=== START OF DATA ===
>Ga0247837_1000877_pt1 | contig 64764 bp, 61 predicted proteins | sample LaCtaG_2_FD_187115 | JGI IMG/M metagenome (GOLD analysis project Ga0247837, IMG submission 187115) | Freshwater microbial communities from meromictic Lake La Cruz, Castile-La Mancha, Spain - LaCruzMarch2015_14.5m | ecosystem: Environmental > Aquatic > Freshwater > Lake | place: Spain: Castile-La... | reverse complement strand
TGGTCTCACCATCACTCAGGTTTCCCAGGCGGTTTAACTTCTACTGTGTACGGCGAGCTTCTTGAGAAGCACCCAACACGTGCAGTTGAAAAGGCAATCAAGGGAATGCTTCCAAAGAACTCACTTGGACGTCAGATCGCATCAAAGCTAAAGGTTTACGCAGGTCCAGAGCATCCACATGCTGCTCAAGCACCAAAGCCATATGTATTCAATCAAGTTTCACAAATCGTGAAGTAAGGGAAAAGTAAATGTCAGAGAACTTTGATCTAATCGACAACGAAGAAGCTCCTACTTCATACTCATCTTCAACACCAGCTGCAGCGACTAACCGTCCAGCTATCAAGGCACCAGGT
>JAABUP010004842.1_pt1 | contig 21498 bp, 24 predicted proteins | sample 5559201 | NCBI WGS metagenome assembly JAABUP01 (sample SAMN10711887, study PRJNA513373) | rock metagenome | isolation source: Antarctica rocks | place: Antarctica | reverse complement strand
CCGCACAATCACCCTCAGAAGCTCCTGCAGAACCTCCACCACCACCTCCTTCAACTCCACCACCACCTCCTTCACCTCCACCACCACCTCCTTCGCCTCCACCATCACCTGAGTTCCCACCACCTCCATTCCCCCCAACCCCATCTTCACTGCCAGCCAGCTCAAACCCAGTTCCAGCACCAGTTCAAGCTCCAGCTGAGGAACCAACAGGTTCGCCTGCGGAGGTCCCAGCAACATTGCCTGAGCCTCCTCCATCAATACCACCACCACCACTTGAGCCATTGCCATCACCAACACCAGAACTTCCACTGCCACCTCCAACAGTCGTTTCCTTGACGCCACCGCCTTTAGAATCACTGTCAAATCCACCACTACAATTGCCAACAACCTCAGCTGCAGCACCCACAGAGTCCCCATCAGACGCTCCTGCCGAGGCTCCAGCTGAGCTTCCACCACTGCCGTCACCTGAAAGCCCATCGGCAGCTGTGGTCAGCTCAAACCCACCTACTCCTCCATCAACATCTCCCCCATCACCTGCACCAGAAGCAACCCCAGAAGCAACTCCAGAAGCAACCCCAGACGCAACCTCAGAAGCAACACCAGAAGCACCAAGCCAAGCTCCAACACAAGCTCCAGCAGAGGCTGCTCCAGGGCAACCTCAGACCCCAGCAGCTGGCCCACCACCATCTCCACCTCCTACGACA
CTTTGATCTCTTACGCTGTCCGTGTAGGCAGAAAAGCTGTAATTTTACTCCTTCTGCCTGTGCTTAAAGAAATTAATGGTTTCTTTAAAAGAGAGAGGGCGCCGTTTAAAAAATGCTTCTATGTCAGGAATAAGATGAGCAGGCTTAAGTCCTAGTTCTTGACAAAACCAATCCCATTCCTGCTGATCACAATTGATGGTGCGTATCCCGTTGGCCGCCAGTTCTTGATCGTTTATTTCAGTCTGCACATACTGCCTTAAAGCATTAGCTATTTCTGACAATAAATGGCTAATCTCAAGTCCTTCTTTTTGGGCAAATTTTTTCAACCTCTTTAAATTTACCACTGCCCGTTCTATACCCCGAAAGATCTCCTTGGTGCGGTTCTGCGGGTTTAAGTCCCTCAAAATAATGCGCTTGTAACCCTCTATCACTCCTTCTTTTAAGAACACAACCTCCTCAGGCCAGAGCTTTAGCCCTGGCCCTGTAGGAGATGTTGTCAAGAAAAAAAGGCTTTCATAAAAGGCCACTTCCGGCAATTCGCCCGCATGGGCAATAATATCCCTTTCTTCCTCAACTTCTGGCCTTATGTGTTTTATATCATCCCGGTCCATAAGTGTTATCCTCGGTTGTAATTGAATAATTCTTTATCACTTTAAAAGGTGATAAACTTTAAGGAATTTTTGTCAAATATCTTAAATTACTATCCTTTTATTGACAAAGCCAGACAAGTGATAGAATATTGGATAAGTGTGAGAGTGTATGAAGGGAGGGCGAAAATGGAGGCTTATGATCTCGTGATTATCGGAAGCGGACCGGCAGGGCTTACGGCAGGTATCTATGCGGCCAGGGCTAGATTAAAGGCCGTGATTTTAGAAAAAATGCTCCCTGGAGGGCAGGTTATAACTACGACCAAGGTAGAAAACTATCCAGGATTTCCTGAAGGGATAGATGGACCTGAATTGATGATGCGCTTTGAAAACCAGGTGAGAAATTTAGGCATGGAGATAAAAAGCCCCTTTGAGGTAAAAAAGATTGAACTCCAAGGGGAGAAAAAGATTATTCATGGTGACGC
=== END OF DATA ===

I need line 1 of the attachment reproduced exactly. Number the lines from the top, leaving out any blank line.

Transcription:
>Ga0247837_1000877_pt1 | contig 64764 bp, 61 predicted proteins | sample LaCtaG_2_FD_187115 | JGI IMG/M metagenome (GOLD analysis project Ga0247837, IMG submission 187115) | Freshwater microbial communities from meromictic Lake La Cruz, Castile-La Mancha, Spain - LaCruzMarch2015_14.5m | ecosystem: Environmental > Aquatic > Freshwater > Lake | place: Spain: Castile-La... | reverse complement strand